The heroine of All That I Am reflects that an author’s published books ‘preserve the fossil imprint on the world of that particular soul at that particular time’. In her début novel – based on real characters and events – acclaimed non-fiction author Anna Funder (Stasiland, 2003) has preserved the imprint of a particular group of souls at a vitally important historical moment. A beautifully executed blend of historical fiction and psychological thriller, it follows the lives of a London-based network of activist refugees from Hitler’s Germany.
At the beginning of Steven Carroll’s new novel, Spirit of Progress, Michael stands on a platform of the Gare Montparnasse in Paris. Readers of Carroll’s ‘Glenroy’ trilogy will remember that Michael is Vic and Rita’s son – a boy who grew up with an unblinking grasp of his parents’ fractured marriage and who learned early to fend for himself. Now a man, Michael observes the foreign trains and reminisces about his father’s love of engine driving. He realises then that his home suburb ‘will always claim him’ and that he has ‘a whole world inside his head … complete and vast, going about its daily life, constantly moving as if alive and still evolving’ (ellipsis in original).
Would it be indulgent to invoke Leonard Cohen? It’s just that his song ‘Take This Waltz’, which begins ‘Now in Vienna there are ten pretty women’, brings to mind that city’s fin-de-siècle world. In a liquescent poetic mosaic of shoulders and thighs, lilies, hyacinths, moonshine, and dew, I see the women as if painted by Gustav Klimt – portraitist, libertine – someone who ‘climbs to your picture with a garland of freshly cut tears’. And Cohen’s Kafkaesque ‘lobby with nine hundred windows’ stirs up images of Vienna as a city of windows, of watching and being watched.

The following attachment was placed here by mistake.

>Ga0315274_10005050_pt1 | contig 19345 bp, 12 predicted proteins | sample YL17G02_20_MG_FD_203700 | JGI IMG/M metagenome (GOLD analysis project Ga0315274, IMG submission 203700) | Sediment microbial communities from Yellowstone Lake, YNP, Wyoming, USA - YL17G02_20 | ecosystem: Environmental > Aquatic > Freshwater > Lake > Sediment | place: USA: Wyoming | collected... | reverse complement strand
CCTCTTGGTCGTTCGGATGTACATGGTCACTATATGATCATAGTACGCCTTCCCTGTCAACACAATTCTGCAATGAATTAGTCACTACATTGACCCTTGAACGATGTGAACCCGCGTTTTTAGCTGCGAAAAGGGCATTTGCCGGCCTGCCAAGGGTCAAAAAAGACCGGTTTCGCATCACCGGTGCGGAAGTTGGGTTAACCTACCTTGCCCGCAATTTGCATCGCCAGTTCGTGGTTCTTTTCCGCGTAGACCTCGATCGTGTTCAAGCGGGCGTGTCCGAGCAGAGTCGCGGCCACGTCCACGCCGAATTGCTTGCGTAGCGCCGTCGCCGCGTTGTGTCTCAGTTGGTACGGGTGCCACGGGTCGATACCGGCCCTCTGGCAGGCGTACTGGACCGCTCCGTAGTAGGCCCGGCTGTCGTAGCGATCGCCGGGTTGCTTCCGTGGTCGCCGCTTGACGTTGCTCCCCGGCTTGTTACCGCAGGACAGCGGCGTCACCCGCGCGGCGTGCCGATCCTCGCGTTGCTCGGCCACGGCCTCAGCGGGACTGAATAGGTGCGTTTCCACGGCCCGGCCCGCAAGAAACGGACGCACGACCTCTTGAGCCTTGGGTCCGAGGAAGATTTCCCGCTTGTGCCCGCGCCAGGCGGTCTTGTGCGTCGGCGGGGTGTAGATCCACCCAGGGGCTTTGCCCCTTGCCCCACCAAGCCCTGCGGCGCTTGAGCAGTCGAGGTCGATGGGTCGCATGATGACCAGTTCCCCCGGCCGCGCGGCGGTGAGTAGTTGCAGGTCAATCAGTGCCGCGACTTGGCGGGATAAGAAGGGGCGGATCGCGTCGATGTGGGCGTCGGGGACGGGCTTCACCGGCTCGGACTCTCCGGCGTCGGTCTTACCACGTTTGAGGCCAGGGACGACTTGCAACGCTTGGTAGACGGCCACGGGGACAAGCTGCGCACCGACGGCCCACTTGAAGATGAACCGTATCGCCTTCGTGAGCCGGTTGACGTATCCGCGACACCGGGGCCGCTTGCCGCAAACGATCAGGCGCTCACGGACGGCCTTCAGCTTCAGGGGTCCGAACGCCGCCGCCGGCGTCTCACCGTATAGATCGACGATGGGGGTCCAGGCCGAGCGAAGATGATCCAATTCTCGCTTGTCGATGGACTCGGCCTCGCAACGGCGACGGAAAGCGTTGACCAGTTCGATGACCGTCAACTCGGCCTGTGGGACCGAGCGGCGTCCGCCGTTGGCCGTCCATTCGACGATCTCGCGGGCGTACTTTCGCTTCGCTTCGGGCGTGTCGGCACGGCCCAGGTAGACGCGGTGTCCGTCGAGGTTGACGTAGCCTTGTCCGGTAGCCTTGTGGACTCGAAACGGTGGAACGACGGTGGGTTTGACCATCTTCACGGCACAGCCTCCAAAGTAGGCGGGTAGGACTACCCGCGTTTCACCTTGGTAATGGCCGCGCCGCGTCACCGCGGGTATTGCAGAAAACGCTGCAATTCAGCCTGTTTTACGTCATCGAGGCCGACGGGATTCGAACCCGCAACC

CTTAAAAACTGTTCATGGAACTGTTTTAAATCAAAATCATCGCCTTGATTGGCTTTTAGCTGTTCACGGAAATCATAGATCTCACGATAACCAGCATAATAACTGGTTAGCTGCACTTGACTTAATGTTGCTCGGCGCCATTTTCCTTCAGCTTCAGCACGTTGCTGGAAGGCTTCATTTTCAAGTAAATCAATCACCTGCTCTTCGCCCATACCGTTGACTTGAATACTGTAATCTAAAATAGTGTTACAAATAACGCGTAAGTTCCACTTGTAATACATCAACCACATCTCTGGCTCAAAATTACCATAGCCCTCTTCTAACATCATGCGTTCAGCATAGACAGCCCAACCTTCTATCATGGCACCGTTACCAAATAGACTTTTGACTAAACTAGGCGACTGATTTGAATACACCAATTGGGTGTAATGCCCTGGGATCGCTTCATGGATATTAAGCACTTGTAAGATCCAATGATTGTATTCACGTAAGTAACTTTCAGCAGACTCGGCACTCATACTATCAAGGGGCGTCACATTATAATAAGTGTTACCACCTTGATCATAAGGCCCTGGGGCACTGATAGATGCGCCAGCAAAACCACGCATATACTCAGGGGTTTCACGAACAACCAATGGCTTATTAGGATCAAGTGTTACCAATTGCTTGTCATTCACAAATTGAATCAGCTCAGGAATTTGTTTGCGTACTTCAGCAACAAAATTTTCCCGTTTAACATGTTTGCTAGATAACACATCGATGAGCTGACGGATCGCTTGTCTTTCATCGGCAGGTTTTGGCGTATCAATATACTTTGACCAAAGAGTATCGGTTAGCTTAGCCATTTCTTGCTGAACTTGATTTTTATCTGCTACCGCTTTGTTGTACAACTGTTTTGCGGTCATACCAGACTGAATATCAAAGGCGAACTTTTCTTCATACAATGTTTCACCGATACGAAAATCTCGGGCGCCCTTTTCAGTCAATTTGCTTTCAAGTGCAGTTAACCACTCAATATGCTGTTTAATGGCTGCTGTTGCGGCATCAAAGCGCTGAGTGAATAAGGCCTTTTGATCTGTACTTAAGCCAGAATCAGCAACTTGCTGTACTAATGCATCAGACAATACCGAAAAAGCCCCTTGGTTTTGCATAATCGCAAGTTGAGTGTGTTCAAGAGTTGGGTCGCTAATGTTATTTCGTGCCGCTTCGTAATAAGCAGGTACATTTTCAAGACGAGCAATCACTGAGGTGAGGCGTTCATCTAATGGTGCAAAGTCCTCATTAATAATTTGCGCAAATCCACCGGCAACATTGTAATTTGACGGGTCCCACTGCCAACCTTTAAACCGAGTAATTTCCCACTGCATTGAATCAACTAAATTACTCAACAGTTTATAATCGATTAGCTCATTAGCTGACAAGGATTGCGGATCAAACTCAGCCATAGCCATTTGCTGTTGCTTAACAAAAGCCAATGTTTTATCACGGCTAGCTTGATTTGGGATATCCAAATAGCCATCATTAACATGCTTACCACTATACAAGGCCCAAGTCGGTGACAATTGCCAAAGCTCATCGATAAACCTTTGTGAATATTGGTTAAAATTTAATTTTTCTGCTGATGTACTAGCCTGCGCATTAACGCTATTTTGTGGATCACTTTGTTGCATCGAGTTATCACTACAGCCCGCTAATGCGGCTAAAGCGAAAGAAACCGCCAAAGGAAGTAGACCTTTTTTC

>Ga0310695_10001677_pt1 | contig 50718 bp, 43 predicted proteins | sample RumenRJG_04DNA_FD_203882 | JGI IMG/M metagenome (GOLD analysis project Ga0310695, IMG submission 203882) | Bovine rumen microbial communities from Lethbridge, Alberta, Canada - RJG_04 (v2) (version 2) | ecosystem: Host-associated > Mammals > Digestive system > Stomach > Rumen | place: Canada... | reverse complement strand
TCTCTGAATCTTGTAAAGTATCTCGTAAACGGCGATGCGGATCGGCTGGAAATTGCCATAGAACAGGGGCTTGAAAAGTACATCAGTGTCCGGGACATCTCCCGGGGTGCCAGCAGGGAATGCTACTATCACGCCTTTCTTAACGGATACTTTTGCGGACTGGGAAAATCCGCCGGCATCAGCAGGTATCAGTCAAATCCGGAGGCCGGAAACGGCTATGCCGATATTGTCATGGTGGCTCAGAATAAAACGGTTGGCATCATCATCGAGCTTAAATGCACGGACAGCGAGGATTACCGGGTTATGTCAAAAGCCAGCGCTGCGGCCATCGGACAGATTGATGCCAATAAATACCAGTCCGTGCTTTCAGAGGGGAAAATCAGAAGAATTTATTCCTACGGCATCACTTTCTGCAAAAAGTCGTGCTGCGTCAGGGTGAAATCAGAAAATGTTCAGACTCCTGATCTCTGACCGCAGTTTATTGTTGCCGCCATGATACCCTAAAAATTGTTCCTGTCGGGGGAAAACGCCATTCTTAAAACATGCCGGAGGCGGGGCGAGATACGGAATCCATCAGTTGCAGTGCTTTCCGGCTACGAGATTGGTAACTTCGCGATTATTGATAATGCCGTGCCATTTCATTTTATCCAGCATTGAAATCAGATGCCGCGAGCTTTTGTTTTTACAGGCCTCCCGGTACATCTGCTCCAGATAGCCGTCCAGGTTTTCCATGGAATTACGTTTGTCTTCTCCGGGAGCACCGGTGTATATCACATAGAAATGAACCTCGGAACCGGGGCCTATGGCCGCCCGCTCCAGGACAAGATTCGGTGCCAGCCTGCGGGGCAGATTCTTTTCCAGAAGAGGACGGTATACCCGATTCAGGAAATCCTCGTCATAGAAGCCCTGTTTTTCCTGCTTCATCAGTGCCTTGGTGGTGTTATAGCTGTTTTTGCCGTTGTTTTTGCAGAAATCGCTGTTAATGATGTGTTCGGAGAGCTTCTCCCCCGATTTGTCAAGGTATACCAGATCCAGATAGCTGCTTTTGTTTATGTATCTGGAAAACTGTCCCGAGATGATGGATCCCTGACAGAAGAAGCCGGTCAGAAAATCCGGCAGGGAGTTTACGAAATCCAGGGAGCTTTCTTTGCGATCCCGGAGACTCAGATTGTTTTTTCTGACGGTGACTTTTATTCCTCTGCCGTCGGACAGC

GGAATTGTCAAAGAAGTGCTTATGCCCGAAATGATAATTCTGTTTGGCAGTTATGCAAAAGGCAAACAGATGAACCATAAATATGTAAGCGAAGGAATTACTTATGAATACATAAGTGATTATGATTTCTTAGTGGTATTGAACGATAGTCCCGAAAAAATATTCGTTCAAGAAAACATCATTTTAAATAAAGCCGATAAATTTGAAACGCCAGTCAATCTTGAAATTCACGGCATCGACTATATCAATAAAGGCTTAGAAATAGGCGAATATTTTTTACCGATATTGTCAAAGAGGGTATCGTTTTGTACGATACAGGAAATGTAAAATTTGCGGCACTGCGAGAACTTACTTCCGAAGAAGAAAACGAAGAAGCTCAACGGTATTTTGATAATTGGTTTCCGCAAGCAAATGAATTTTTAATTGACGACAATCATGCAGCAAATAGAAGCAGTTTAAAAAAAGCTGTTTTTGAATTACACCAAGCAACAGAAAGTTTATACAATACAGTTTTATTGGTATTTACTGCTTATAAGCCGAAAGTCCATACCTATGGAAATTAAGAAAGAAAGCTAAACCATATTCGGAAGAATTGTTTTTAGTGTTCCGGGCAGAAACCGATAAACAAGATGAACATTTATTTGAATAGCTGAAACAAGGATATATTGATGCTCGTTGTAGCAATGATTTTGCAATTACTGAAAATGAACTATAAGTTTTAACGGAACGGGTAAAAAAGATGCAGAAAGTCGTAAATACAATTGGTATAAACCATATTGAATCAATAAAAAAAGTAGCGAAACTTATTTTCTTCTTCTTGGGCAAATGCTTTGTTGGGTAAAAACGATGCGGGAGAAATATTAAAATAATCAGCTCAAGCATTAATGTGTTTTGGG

Witnesses to War, an ambitious book, is part of a larger project by the C.E.W. Bean Foundation to commemorate the work of Australian war correspondents. Fay Anderson and Richard Trembath, setting out to document the performance of Australian war correspondents, have tackled complex material. They deal with an enormous cast of characters and various interwoven themes, including the struggle against military censorship, how journalists have observed their duty to neutral coverage (or not), and the changing technology of reporting war – from sending stories by carrier pigeon or steamship in World War I to today’s live telecasts by journalists direct from battlefields in Iraq and Afghanistan. The book fills an important gap. Until now, Phillip Knightley’s more general work, The First Casualty: The War Correspondent as Hero and Myth-Maker (1975, 2004), has served as the final authority in this field. Knightley is a patron of the Foundation and an important influence.
Empires are out of fashion. The idea of one people ruling over another has had its day. The mention of any empire – with the possible exception of the Roman one, for which people still have a certain fondness – will almost invariably meet with deprecating comments, even derision ...
In retrospect, it seems hard to explain the widespread influence of the anthropologist Claude Lévi-Strauss. When he died at the age of one hundred in 2009, the New York Times said in its obituary that he was ‘the French anthropologist whose revolutionary studies of what was once called “primitive man” transformed Western understanding of the nature of culture, custom and civilization’. It was a typically inflated assessment. Not so Patrick Wilcken’s excellent biography of Lévi-Strauss, which brings into sharp focus the extremely idiosyncratic nature of his oeuvre, while at the same time showing how it managed to catch a post-World War II Modernist wave of popularity. When the intellectual surf rolled out again later in the century, Lévi-Strauss was left standing alone, but by then that was exactly how he liked it.